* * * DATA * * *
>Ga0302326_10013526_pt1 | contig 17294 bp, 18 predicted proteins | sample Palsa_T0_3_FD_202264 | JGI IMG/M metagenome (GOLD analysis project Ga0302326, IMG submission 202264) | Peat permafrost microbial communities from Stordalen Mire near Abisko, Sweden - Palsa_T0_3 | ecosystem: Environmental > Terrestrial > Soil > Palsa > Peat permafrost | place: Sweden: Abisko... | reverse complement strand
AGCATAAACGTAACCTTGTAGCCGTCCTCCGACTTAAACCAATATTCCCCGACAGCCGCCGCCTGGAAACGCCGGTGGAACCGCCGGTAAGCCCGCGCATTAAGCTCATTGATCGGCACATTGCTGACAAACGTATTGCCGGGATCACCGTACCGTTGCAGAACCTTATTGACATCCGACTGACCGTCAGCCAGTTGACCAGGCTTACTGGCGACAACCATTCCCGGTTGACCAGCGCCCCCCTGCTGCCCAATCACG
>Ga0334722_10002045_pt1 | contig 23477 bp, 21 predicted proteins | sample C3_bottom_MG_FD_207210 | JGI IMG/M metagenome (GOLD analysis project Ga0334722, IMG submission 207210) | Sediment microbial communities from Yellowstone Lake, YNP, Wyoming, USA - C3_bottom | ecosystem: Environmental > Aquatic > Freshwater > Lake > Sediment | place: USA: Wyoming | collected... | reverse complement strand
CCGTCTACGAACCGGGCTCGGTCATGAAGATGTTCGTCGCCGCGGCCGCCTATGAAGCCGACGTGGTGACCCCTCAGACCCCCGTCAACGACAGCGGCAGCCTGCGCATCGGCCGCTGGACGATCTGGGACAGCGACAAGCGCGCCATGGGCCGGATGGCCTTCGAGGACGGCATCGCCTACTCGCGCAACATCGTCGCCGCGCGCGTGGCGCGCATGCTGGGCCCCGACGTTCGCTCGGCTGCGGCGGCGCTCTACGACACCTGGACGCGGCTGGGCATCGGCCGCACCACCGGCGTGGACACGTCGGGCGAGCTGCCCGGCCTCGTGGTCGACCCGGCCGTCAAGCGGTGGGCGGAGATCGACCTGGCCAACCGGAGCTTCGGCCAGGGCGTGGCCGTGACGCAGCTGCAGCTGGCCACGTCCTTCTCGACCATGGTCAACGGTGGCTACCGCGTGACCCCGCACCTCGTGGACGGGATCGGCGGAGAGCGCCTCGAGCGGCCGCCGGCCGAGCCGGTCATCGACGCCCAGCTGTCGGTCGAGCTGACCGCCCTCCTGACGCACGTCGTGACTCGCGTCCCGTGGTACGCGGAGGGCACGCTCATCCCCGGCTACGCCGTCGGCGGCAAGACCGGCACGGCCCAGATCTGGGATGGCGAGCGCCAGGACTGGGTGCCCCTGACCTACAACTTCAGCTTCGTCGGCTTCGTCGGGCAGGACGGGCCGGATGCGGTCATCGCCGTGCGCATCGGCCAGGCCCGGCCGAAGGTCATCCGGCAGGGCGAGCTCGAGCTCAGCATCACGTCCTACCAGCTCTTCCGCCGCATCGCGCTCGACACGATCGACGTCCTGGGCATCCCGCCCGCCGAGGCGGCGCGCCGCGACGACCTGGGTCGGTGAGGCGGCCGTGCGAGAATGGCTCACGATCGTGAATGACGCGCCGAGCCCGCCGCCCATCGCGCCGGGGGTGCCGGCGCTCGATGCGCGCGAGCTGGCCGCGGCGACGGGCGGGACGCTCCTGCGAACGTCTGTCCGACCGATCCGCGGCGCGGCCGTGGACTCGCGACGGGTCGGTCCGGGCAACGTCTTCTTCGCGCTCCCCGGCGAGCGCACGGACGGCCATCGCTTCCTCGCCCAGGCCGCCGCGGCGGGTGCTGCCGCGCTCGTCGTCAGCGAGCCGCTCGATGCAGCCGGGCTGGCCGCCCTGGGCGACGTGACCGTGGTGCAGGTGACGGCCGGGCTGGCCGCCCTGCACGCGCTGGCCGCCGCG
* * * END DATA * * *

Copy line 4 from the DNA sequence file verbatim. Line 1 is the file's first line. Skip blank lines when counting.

CCGTCTACGAACCGGGCTCGGTCATGAAGATGTTCGTCGCCGCGGCCGCCTATGAAGCCGACGTGGTGACCCCTCAGACCCCCGTCAACGACAGCGGCAGCCTGCGCATCGGCCGCTGGACGATCTGGGACAGCGACAAGCGCGCCATGGGCCGGATGGCCTTCGAGGACGGCATCGCCTACTCGCGCAACATCGTCGCCGCGCGCGTGGCGCGCATGCTGGGCCCCGACGTTCGCTCGGCTGCGGCGGCGCTCTACGACACCTGGACGCGGCTGGGCATCGGCCGCACCACCGGCGTGGACACGTCGGGCGAGCTGCCCGGCCTCGTGGTCGACCCGGCCGTCAAGCGGTGGGCGGAGATCGACCTGGCCAACCGGAGCTTCGGCCAGGGCGTGGCCGTGACGCAGCTGCAGCTGGCCACGTCCTTCTCGACCATGGTCAACGGTGGCTACCGCGTGACCCCGCACCTCGTGGACGGGATCGGCGGAGAGCGCCTCGAGCGGCCGCCGGCCGAGCCGGTCATCGACGCCCAGCTGTCGGTCGAGCTGACCGCCCTCCTGACGCACGTCGTGACTCGCGTCCCGTGGTACGCGGAGGGCACGCTCATCCCCGGCTACGCCGTCGGCGGCAAGACCGGCACGGCCCAGATCTGGGATGGCGAGCGCCAGGACTGGGTGCCCCTGACCTACAACTTCAGCTTCGTCGGCTTCGTCGGGCAGGACGGGCCGGATGCGGTCATCGCCGTGCGCATCGGCCAGGCCCGGCCGAAGGTCATCCGGCAGGGCGAGCTCGAGCTCAGCATCACGTCCTACCAGCTCTTCCGCCGCATCGCGCTCGACACGATCGACGTCCTGGGCATCCCGCCCGCCGAGGCGGCGCGCCGCGACGACCTGGGTCGGTGAGGCGGCCGTGCGAGAATGGCTCACGATCGTGAATGACGCGCCGAGCCCGCCGCCCATCGCGCCGGGGGTGCCGGCGCTCGATGCGCGCGAGCTGGCCGCGGCGACGGGCGGGACGCTCCTGCGAACGTCTGTCCGACCGATCCGCGGCGCGGCCGTGGACTCGCGACGGGTCGGTCCGGGCAACGTCTTCTTCGCGCTCCCCGGCGAGCGCACGGACGGCCATCGCTTCCTCGCCCAGGCCGCCGCGGCGGGTGCTGCCGCGCTCGTCGTCAGCGAGCCGCTCGATGCAGCCGGGCTGGCCGCCCTGGGCGACGTGACCGTGGTGCAGGTGACGGCCGGGCTGGCCGCCCTGCACGCGCTGGCCGCCGCG